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A cheesecake is a sweet, cheese-based dessert. The combination of its crust and filling (typically containing eggs, cream, and a soft fat like cream cheese) make it a closer relative of custards like buttermilk pie or creme brulee than of a traditional cake, though cheesecake is still cake. The first recorded mention of cheesecake was during the ancient Grecian Olympic games in the occidental world. Cato the Elder wrote

Polish Cheesecake (sernik)
Polish Cheesecake (sernik)

of cheesecake preparation in his farming manual "De Agri Cultura".Cheesecakes can be made of ricotta cheese, havarti, quark, twaróg, or, more usually, cream cheese. Other ingredients such as sugar, eggs, cream and fruit are often mixed in as well. Flavorings such as vanilla or chocolate may be added, and a fruit topping, like strawberries, is frequently added. Typically, the cheese filling or topping covers a crust, which may be pastry, cookie, digestive biscuit or graham cracker-crumb. Sometimes the base is a layer of cake  

A common difficulty with baking cheesecakes is its tendency to "crack" when cooled. This is due to the coagulation of the beaten eggs in its batter. There are various methods to prevent this. One method is to bake the cheesecake in a hot water bath to ensure even heating. Alternatively, a little cornstarch blended into the batter prevents the coagulation of eggs. Some cheesecake manufacturers use a blowtorch to crystallize the tops and the sides to make it taste better. In the UK, cheesecakes are generally a cold dessert which is not cooked nor baked. It is made with crumbled digestive

A slice of 'Jewish-style' baked Lemon Cheesecake
A slice of 'Jewish-style' baked Lemon Cheesecake


biscuits mixed with butter and pressed into a dish to form a base layer. The topping or filling is a mixture of milk, sugar, cheese, cream and gelatin.


The word cheesecake is also used to describe the creamy, cheesy flavor of the dessert. In this usage, there are cheesecake yogurts, ice creams, brownies, and cookies.

There are also savory cheesecakes, often flavored with blue cheese and served as hors d'oeuvres or accompanying salads.


Styles of cheesecake

Japanese white chocolate cheesecake
Japanese white chocolate cheesecake

  • American cheesecakes generally rely on cream cheese, invented in 1872 as an alternative to French Neufchâtel. After James L. Kraft invented pasteurized Philadelphia cream cheese in 1912, it became the top product for making cheesecakes.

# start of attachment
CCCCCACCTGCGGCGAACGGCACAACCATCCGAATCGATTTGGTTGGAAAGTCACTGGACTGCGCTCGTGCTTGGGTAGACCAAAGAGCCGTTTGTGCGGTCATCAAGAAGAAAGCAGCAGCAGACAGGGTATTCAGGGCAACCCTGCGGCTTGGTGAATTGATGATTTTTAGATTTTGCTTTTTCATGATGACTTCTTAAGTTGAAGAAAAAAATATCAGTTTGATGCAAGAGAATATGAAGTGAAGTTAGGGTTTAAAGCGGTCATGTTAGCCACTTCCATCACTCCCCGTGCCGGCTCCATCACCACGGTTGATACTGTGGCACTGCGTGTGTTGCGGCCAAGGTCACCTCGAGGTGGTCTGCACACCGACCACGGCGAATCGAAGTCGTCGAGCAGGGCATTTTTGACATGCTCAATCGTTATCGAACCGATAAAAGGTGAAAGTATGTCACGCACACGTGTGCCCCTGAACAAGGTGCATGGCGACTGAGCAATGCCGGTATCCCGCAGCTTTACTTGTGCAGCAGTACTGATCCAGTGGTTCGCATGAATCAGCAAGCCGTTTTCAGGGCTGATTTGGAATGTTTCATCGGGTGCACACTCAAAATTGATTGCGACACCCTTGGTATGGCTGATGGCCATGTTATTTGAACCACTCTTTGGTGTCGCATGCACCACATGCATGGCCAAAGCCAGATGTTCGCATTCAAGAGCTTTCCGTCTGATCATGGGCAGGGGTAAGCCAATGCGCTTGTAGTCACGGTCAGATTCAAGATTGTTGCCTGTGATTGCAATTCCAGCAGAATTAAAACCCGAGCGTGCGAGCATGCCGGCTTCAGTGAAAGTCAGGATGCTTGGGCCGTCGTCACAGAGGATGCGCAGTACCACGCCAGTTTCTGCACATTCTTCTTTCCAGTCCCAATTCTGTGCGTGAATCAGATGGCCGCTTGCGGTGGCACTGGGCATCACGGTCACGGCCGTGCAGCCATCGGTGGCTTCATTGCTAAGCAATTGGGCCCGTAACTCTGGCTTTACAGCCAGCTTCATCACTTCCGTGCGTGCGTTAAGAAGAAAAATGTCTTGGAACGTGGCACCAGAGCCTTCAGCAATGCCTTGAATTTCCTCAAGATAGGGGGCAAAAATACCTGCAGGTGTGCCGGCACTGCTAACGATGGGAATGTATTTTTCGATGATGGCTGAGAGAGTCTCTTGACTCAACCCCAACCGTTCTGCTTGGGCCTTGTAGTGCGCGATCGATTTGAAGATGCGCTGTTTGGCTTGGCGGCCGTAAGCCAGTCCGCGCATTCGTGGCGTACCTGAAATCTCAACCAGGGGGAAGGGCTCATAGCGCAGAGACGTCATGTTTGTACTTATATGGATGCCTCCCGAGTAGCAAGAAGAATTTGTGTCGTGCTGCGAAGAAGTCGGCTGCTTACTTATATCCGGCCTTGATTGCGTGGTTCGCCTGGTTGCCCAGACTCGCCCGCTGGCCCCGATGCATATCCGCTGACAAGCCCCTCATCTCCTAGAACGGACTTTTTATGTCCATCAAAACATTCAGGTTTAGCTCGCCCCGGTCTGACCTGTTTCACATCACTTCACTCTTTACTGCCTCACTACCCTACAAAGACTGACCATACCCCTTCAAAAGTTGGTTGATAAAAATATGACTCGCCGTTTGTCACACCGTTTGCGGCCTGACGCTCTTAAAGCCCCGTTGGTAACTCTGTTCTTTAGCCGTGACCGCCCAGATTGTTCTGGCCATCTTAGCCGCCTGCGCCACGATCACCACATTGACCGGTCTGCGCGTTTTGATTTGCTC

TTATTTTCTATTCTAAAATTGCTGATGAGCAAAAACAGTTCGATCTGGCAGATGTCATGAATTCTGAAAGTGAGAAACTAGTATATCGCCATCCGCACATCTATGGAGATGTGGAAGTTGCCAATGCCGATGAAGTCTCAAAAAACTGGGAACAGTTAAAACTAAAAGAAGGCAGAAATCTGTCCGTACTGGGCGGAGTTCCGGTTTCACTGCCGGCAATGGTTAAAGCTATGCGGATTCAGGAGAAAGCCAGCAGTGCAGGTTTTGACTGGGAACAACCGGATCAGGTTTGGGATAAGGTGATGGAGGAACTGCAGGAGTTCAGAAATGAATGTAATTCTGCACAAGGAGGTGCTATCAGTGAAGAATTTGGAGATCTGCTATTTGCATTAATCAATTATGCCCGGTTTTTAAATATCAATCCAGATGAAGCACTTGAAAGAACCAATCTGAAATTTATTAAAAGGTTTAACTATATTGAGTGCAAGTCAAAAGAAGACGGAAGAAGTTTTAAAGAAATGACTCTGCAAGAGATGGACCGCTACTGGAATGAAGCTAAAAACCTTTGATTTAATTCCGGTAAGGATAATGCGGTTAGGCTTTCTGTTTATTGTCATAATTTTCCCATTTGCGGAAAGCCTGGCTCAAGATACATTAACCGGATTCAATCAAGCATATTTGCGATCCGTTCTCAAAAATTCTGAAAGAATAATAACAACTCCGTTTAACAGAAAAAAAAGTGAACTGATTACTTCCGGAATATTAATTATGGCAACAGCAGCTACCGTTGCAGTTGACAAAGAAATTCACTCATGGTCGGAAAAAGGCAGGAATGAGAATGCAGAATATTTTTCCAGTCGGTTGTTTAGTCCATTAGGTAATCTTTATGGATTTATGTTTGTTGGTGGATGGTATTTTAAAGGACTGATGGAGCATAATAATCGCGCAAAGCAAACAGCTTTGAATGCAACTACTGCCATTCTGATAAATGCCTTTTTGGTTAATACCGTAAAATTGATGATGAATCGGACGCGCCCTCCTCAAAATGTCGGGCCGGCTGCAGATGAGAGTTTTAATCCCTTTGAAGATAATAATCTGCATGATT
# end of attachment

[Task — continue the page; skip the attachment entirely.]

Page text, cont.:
• New York-style cheesecake, made famous by Lindy's and Junior's Deli, relies upon heavy cream, cream cheese, eggs and egg yolks to add a richness and a smooth consistency. Also called Jewish-style, it is baked in a special 5- to 6-inch tall springform pan in many restaurants. Some recipes use cottage cheese and lemon for distinct texture and flavor or add chocolate or strawberry to the basic recipe.
  • Chicago-style cheesecake, typified by Eli's Cheesecake, is a baked cream-cheese version that is firm outside and creamy inside.
  • Pennsylvania Dutch-style cheesecake uses a slightly tangy type of cheese with larger curds and less water content, called pot or farmer's cheese.
  • Philadelphia-style cheesecake, typified by Darling's Cheesecake, is lighter in texture, yet creamier in flavor than New York style cheesecake.
  • Farmer's cheese cheesecake is the contemporary implementation for the traditional use of baking to preserve fresh cheese and often is baked in a pie shell along with fresh fruit like a tart.
  • Sour cream cheesecake is thought to have originated in the mid-20th century in the United States after the mass homogenization of milk and the loss of cream as a widely available ingredient. It still uses cream cheese but has no heavy cream. It is the most widely used recipe for cheesecake outside New York-style in the United States. It can be frozen for short periods of time without ruining the texture. Many factory-made cheesecakes use this method because of this trait.